Tag Archives: Obituary
A most remarkable man
—A MOST REMARKABLE AMERICAN
I just wrote about him the other day, on Saturday, the day before his passing. A remarkable man. Godspeed, Mr. McCullough.
genealogy volunteers are the best
Someone just sent me this, an obituary for one of my ancestors, Maria Wolf Van Note. The genealogy community are great people!
‘A devoted husband, a kind father, & a true friend’
Today while connecting up relatives on Find A Grave, I discovered a copy of my great grandfather‘s obituary. It’s probably from the Lake Preston Times, the paper serving the community where he lived and farmed. His son Everett, my great uncle, is still living, going strong at age 100. He looks just like him.
Unfortunately, his father George, as Everett explained to me a few years ago, had taken up a bad habit, passed on by his father Frank: chewing tobacco. Of course, today there are warning labels and such. But back then who knows how much they knew about the terrible consequences of tobacco. Sadly, the habit caught up with George Hay in 1941. It had taken his father Frank prematurely, too, in 1903.
In 1939, Everett had moved west, to Seattle. He was chasing after a girl, Grace, whose family had moved to Oregon. They were married the same year his father died. One day he got a call from his older sister Lois. She explained how sick there father was. So Everett packed up and returned home, taking over the family farm after his father had passed.
The move west would have to wait.
It’s strange to read an obituary of someone you knew in high school. It is particularly poignant in the wee hours of the day after Memorial Day.
I learned about his death from a friend on Facebook, who was understandably shocked. Sadly, I know of a few other classmates who have died as well. I even went to a service for one of them, Troy Sikel, another talented man and fellow actor, despite my aversions to crowds and strangers.
The latest, Daren VanDewalker, I knew from wandering into the high school theater one day. What I was doing there I really don’t know. It was probably partly my brother’s influence, who had caught the acting bug a few years before.
I remember one day our teacher, who I can still hear bellowing my name as if I’m in some sort of trouble, wanted us to do some improv. Daren was sitting in a big circle with a group of us students. Everyone was having a raucous, good time. I was mostly just watching that day. I don’t recall doing much improvisation myself. I do remember being fascinated by the camaraderie.
Another memory is one time being given the task of acting the part of a man who had just been diagnosed with terminal cancer. I had no idea what to do, so I just reacted to what my compatriot, the doctor, said. It was amazingly effective. I’ve heard famous actors say that the key to acting is listening. It’s very true.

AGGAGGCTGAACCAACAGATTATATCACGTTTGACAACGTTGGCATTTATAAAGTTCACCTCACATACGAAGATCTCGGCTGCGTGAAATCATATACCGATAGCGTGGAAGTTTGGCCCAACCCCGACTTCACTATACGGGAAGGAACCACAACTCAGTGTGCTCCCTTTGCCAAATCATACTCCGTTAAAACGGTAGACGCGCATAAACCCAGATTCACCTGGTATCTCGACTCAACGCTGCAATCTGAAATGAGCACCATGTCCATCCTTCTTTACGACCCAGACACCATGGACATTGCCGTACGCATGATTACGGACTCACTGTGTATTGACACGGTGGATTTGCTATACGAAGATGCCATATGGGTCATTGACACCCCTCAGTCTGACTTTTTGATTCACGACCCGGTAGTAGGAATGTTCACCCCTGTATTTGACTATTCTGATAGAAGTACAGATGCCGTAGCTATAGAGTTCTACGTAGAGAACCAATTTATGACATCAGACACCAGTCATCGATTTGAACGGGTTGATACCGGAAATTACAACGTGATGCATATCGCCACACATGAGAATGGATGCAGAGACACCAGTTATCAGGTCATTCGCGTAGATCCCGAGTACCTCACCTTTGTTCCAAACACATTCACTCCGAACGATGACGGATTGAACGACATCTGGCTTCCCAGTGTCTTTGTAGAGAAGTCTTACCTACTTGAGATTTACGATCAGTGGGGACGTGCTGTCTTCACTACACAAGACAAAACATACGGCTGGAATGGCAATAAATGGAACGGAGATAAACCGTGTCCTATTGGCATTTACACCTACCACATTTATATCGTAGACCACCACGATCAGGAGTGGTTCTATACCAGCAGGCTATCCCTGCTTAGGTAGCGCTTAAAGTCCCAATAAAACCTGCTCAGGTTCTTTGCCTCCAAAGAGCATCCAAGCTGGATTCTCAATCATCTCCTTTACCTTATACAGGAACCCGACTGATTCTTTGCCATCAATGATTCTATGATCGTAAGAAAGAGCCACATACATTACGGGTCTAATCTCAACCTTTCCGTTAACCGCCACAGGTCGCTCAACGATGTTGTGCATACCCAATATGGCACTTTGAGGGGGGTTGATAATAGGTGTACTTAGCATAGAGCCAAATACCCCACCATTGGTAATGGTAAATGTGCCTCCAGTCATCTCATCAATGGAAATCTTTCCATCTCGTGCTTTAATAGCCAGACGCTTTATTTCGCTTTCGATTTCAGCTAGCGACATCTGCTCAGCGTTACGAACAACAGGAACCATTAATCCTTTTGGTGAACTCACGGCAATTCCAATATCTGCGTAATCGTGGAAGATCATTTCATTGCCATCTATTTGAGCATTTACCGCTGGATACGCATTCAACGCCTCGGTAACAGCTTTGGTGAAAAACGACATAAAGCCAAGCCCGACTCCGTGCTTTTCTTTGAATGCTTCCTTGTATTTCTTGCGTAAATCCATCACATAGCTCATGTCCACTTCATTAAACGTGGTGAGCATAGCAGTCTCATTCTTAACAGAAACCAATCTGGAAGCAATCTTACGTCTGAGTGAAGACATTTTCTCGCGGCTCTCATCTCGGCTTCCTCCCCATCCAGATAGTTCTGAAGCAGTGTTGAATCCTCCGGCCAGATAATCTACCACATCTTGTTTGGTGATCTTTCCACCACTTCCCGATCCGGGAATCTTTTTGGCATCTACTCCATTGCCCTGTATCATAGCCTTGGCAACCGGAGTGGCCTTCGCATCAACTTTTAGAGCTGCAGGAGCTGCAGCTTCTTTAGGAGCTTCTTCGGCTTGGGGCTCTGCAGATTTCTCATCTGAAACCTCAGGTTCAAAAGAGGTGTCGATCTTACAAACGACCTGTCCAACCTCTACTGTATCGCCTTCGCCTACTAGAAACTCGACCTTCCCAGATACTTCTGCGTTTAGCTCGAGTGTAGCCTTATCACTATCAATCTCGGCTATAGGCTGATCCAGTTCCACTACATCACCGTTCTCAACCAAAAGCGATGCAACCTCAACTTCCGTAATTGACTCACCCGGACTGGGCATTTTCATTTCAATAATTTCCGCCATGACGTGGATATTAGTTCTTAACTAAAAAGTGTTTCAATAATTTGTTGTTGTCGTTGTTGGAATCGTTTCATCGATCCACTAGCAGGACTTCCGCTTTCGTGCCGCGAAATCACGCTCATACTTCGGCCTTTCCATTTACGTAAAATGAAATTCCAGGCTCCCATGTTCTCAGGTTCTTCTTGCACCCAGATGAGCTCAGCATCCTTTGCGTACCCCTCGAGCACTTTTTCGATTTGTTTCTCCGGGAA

Understated is often best, I learned. Our drama teacher had given me that assignment, at least in part, because I was often very prone to comedic buffoonery, rather than serious drama. Many of my roles in the various plays during my four years offered comedic relief, and I loved doing it.
Now, however, I’m much less the attention seeker, though I cherish those memories. I’ve reverted back to my introverted self. Today, I’m more of a recluse.
Life is certainly fickle. His death is a reminder that we are temporal. We must live in the moment and cherish every minute. I need to remember these harsh life lessons.
Daren, a mere 42 years old, barely more than a year older than myself, died from a stroke. My thoughts and prayers are with his family, his wife and four kids, and his sister, Denise.
After learning about the untimely passing of a former fellow actor from the drama program at my alma mater, Douglas McKay High School in Salem, Oregon, I did a cursory search of his name and discovered the obituary of his father, Steven Hugh VanDewalker, who also died relatively young, in 2012 at the age of 61.
Steve VanDewalker was born in Ashland, Oregon, attending college there and marrying his high school sweetheart, Rebecca MacCollister, before eventually moving to Salem. He worked for Morton Salt for 24 years.
I didn’t know the family well, but we did attend the same church, Morning Star. His two children, Daren and Denise, and I also went to the same high school during that time.
Daren and I were active in the choir and drama. That’s where I got to know him. He had a major role in my first play, the terrific musical West Side Story. It was a great experience, for the most part. I’ve rarely seen so many incredibly talented people gathered together in a cast before.
I, however, was a shy, introverted, skinny, naïve nerd. Going on stage, slowly brought me out of my exile and into other worlds.
It was shocking to learn that Daren had died, through a Facebook post by one of his friends, Joe Litke. I got to know Joe via the youth group at Morning Star and various mission trips, including one to Modesto, California.
Life is, indeed, short. For most of us, way too short.